“In all new things you do, be like an infant learning to walk. They neither write a business plan nor articulate a goal. They just take those imperfect shaky steps over and over again until they finally succeed.”-Jasmine Wilborne Founder and CEO of Anna Hope Coaching
People started saying weird things to me once I started High School.
Usually the words would come after an engaging intellectual conversation. They’d get this look of admiration or wonder and say, “You’ll be good at anything you do.” Or “You’re an amazing writer, you need to write a book.” Or more recently, “You are so inspiring. Have you considered becoming a life coach?”
For the last 15 years people (friends, family, clergy, strangers) have imagined a beautiful legacy for me sometimes within moments of meeting me.
I’ve always felt incredibly flattered and emotionally buoyed by the positive visions people had for me. But privately, once the moment passed, I’ve always felt deeply inadequate and in some ways like a failure.
As much as I’ve tried to utilize my entrepreneurial spirit, writing skills and public speaking ability, I’ve faced obstacles that felt insurmountable to me and quit. This is true for nearly every big idea I’ve had.
During the pandemic, a friend of mine asked if I could give him dating advice. I was overjoyed! I deliberately taught myself how to become a more attractive, confident and date-worthy woman and knew exactly how to change this guys life around.
Within a week I had designed a 5-part program called “You Meet Her: An Intuitive Dating Program for Men”. Within 10-weeks I had coached and “graduated” two of my guy friends from the program. I felt amazing and filled with a sense of purpose and promise that I had tasted when people had talked to me. Within two months I had designed a simple website, written my first article and invited my friends to like the Facebook page. I could to this. I was going to build my life coaching company on this dating program.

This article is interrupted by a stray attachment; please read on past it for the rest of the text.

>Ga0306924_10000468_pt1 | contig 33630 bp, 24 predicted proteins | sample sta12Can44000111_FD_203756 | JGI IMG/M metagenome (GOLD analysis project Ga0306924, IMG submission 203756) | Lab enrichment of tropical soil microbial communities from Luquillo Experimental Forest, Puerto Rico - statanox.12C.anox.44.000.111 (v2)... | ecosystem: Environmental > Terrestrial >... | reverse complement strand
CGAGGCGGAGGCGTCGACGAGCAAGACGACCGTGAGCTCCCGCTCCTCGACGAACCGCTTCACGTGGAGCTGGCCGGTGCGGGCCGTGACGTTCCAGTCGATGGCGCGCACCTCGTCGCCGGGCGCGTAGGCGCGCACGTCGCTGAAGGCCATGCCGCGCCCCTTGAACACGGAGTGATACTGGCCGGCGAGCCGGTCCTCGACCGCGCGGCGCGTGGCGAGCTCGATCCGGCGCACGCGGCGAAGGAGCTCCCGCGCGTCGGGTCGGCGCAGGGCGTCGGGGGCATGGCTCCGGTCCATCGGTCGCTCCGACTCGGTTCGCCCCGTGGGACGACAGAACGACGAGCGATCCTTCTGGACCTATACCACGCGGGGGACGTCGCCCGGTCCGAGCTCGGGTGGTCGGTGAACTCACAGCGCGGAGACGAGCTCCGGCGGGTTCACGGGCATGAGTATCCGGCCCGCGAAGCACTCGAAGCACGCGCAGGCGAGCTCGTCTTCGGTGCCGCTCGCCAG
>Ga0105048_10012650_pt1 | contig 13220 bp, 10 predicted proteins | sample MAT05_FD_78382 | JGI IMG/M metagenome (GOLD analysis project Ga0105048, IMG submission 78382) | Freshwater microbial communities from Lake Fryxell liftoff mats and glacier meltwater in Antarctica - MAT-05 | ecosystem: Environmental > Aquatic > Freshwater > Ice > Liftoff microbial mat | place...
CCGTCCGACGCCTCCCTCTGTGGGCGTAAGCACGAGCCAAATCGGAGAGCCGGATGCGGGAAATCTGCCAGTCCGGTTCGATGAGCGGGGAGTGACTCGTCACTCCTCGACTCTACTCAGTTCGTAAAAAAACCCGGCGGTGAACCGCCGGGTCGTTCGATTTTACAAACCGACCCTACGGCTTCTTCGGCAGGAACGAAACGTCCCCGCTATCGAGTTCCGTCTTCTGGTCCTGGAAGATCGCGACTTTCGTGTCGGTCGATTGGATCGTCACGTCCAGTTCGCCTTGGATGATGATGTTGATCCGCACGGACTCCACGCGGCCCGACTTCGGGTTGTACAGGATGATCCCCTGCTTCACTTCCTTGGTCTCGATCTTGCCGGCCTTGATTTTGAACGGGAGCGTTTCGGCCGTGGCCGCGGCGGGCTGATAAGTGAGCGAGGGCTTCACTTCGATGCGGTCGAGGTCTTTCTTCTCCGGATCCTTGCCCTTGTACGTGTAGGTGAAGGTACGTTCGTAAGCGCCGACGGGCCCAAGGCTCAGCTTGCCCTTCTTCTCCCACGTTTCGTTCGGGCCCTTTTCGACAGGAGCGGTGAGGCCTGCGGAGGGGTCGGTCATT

Then suddenly, without a moment of consideration, I quit.
I even wrote about me quitting in this Facebook post.
In short, I mused, I couldn’t sacrifice everything it would take to grow a business (or write and publish a book) just for the monetary gain. I didn’t care about money enough to monetize my skills and talents. I wasn’t fueled by money, but by pleasure and I didn’t find working for money pleasurable. Especially, if it meant that I could spend years toiling away at something that I did for fun, just for money.
It wasn’t until I called my uncle a few days ago that I learned my “why of quitting” I was wrong.
“When are you going to open your own daycare?” He asked after I told him how much fun I was having in my new role as a Pre-K teacher.
This was an easy question, I had discovered the answer just a few weeks ago.
“Never,” I said. “I’ve learned after starting two different companies and attempting to write a book that I’m not built to be an entrepreneur. It’s too stressful. I don’t like the idea of being tied down to something I’m building. If it’s a beautiful day out, I’m going to the beach. Not working on my website or handling a customer refund.”
He laughed. “That’s a good thing to know about yourself. But I think you are looking at this all wrong. Your business should be as big as your current life and desire allows. For instance, you could choose that you are going to work with two clients every six months.”
My heart stopped. “I never thought about that. I just imagined what the finished product would be and all the systems I would have to create and sustain to get it there. It takes so much time and sacrifice to build something worthwhile. I can’t commit to all those nights.”
My Uncle laughed, “Yeah. You’re a big picture thinker who has the ability to envision making that big picture possible. And because you understand what it takes, you got paralyzed in your own capacity to make it happen. Don’t do that. Take little steps and expand your dream as you master each baby step.”
We talked a bit more and I concluded that I had to change my mindset to embrace achieving small goals toward the big one: owning my own business and publishing a book.
Suddenly, I understood why my attempts at creating something failed. I had become so committed to being perfect that I quit when I couldn’t get things just right. With a simple switch of mindset and with an endless slew of mini-goals and checkpoints along the way, I could gradually and incrementally grow something that I could be proud of.
If I took just tiny baby steps, I would be able to make my dreams reality.